A study that engaged a group of small-scale livestock farmers in the South West and West Midlands regions in England provided valuable information for both farmers and scientists on the potential for adoption of GHG emissions mitigation strategies and the impact that it can have on building more resilient farming systems if scientific and practical knowledge are well intergrated. The study set out with a series of knowledge transfer activities in which farmers received support from scientists on how to improve farm management practices to reduce GHG emissions. Farmers were encouraged to share their views on the feasibility of the solutions proposed, as well as their opinion on climate change action and possible barriers and drivers for change. Farmers were also invited to a meeting where farming practice was discussed with other farmers and researchers.
Results of the study showed that in spite of practical obstacles to on-farm innovation (e.g. financial investments, planning permissions) farmers appreciated the interaction with researchers, but were confused by and mistrust of government, particularly in relation to the way climate change science is communicated to the general public. The lack of flexibility in agricultural policies was important in farmers’ decision-making because of their need to respond to weather and markets on a seasonal and annual basis.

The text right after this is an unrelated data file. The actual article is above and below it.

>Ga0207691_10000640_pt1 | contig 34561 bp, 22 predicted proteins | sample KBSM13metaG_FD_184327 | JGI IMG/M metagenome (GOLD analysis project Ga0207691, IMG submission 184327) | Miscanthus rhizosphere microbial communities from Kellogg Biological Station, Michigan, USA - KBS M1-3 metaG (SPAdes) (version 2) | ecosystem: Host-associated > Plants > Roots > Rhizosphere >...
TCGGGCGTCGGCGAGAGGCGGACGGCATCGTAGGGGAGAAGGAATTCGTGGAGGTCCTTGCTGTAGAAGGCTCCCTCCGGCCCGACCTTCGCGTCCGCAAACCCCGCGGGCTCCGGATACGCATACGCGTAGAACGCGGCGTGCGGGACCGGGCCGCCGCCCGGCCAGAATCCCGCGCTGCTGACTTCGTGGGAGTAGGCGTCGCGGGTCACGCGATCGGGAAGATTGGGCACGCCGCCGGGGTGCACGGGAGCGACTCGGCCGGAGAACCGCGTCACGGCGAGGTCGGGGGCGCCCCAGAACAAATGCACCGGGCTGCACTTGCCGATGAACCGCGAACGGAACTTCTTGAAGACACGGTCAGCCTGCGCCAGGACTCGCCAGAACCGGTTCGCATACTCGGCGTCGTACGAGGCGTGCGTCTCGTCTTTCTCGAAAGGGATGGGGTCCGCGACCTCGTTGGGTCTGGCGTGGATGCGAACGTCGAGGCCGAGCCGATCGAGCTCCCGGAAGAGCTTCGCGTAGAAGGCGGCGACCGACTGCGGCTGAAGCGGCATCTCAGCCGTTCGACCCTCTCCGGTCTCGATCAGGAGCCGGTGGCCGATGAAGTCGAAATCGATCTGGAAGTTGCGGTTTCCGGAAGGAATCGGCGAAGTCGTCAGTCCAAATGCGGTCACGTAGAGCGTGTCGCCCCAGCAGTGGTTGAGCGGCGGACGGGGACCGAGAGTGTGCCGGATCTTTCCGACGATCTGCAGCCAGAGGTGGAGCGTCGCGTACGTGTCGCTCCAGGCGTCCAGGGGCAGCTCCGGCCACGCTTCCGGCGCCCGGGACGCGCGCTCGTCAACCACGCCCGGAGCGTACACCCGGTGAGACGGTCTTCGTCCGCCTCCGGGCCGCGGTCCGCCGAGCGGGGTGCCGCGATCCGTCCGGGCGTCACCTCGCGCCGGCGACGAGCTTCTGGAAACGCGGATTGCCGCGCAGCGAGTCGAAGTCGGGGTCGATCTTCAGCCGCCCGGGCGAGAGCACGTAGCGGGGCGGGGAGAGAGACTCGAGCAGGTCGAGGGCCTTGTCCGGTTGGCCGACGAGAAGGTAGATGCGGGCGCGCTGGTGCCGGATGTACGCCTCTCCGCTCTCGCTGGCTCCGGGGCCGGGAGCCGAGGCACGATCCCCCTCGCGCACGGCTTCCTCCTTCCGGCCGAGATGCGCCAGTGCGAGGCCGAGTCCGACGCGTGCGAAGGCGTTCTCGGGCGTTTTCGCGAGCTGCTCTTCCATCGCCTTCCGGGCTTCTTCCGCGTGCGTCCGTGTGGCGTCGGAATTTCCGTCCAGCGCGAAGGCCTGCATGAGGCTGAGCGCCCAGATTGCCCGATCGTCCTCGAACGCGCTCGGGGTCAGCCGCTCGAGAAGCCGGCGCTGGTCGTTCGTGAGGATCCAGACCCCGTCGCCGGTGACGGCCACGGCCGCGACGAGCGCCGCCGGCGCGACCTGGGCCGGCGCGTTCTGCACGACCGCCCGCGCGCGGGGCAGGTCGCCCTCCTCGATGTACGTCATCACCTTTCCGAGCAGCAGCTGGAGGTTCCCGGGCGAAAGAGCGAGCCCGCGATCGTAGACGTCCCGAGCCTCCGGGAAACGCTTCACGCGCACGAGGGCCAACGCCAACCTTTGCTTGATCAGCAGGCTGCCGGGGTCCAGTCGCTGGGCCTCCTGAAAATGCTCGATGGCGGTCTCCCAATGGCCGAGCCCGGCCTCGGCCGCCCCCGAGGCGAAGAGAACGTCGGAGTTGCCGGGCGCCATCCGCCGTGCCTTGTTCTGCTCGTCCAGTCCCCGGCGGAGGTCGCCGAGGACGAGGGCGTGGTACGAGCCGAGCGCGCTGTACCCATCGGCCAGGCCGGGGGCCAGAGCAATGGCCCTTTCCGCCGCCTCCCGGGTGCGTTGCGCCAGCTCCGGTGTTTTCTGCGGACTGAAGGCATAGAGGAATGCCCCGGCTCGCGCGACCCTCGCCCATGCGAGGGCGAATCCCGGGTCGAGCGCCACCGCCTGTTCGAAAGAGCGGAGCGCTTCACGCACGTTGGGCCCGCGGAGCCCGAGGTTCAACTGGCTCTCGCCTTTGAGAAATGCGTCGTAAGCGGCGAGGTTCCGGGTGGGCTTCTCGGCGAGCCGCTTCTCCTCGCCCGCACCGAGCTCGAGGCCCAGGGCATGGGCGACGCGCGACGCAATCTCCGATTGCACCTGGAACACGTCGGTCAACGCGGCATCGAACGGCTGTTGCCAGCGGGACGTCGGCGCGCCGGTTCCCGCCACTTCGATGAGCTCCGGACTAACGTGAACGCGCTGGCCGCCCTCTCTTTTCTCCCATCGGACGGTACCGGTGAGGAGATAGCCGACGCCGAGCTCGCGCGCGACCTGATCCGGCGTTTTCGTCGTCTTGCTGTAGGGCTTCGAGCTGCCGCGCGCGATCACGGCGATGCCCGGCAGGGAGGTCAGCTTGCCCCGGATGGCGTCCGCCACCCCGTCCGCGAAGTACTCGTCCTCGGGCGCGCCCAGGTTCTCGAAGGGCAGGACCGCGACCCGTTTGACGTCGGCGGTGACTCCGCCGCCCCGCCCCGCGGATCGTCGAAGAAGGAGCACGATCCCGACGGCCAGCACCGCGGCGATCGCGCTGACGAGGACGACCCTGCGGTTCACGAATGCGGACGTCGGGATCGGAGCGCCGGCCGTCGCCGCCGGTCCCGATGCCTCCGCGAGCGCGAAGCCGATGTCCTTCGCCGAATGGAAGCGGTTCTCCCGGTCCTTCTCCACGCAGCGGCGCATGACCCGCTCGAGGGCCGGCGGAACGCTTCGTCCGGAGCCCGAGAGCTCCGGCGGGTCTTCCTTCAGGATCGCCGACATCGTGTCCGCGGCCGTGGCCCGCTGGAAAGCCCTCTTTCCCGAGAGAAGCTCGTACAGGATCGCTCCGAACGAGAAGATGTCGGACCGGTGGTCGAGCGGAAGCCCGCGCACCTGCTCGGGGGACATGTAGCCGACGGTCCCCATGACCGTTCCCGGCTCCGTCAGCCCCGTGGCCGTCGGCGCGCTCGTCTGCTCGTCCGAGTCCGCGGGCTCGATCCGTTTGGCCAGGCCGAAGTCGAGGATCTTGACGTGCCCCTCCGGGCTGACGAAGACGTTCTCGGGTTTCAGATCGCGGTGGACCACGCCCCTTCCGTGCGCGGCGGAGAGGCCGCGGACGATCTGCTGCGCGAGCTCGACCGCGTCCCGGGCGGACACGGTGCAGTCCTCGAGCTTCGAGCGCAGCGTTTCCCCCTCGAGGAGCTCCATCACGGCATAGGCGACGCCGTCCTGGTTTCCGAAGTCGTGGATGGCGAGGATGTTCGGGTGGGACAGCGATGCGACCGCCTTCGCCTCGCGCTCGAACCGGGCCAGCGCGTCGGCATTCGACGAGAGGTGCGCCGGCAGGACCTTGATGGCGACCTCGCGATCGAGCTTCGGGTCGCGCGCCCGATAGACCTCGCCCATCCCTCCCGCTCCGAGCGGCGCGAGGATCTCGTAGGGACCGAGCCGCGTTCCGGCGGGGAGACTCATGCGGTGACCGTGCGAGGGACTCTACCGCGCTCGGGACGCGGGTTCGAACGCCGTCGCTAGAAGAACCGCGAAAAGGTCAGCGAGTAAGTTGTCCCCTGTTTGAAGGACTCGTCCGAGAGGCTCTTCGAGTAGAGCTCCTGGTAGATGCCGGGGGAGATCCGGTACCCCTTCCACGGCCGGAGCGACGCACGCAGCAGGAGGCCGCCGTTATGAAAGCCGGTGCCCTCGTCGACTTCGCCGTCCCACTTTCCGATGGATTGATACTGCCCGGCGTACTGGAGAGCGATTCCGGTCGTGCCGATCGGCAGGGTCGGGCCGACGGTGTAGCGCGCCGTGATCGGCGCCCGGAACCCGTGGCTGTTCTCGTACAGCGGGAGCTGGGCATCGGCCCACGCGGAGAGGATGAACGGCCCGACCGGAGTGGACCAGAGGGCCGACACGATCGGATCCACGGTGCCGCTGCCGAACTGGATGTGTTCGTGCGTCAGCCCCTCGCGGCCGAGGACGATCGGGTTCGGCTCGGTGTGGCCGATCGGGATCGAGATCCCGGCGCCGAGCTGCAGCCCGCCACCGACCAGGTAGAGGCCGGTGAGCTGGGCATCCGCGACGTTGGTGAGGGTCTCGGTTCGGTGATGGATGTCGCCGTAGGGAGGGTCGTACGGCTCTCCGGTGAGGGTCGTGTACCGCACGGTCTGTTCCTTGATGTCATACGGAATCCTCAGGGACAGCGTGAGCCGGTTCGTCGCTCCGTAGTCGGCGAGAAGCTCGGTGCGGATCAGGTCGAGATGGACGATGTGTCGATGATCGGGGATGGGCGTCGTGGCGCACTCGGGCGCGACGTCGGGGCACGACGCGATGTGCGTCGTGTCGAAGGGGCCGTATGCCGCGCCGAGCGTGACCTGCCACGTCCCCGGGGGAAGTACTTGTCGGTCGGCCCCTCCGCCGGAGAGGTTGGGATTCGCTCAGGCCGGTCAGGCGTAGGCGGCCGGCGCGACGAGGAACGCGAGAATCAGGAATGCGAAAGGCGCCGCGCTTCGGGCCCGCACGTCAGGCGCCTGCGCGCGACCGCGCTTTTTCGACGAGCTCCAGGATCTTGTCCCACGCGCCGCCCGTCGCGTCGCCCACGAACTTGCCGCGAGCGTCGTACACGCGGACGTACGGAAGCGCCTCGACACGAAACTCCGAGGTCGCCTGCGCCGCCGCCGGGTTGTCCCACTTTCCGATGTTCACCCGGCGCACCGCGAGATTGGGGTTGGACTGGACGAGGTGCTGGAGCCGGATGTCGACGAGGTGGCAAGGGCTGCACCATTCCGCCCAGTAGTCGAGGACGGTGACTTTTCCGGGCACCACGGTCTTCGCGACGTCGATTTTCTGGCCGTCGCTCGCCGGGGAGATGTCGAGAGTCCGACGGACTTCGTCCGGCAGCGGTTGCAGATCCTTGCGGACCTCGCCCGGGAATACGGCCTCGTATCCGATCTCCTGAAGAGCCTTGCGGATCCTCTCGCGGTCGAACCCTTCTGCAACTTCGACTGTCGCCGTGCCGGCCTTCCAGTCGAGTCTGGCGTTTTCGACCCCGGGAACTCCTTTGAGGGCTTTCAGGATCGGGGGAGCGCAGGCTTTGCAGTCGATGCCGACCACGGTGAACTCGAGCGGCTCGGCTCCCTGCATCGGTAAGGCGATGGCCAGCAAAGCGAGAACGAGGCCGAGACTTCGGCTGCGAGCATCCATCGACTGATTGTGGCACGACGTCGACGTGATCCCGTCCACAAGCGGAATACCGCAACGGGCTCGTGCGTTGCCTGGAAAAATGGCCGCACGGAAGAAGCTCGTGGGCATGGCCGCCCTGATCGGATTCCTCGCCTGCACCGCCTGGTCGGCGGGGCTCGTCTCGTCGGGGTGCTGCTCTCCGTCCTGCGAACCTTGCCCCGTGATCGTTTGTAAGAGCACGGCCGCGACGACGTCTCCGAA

Farmers preferred practical solutions obtained through consistent, clear and transparent information from advisory services. In fact, the source of information on GHG emissions mitigation and the way it was presented to them were key factors in their acceptance of advice. Participatory activities where scientists engaged with farmers on translational research were particularly well accepted. The study suggests that peer-to-peer knowledge sharing and engaging directly with scientists in order to access knowledge on climate change action is more preferred, rather than relying on intermediaries with various degrees of earned credibility, such as agricultural consultants or government advisors.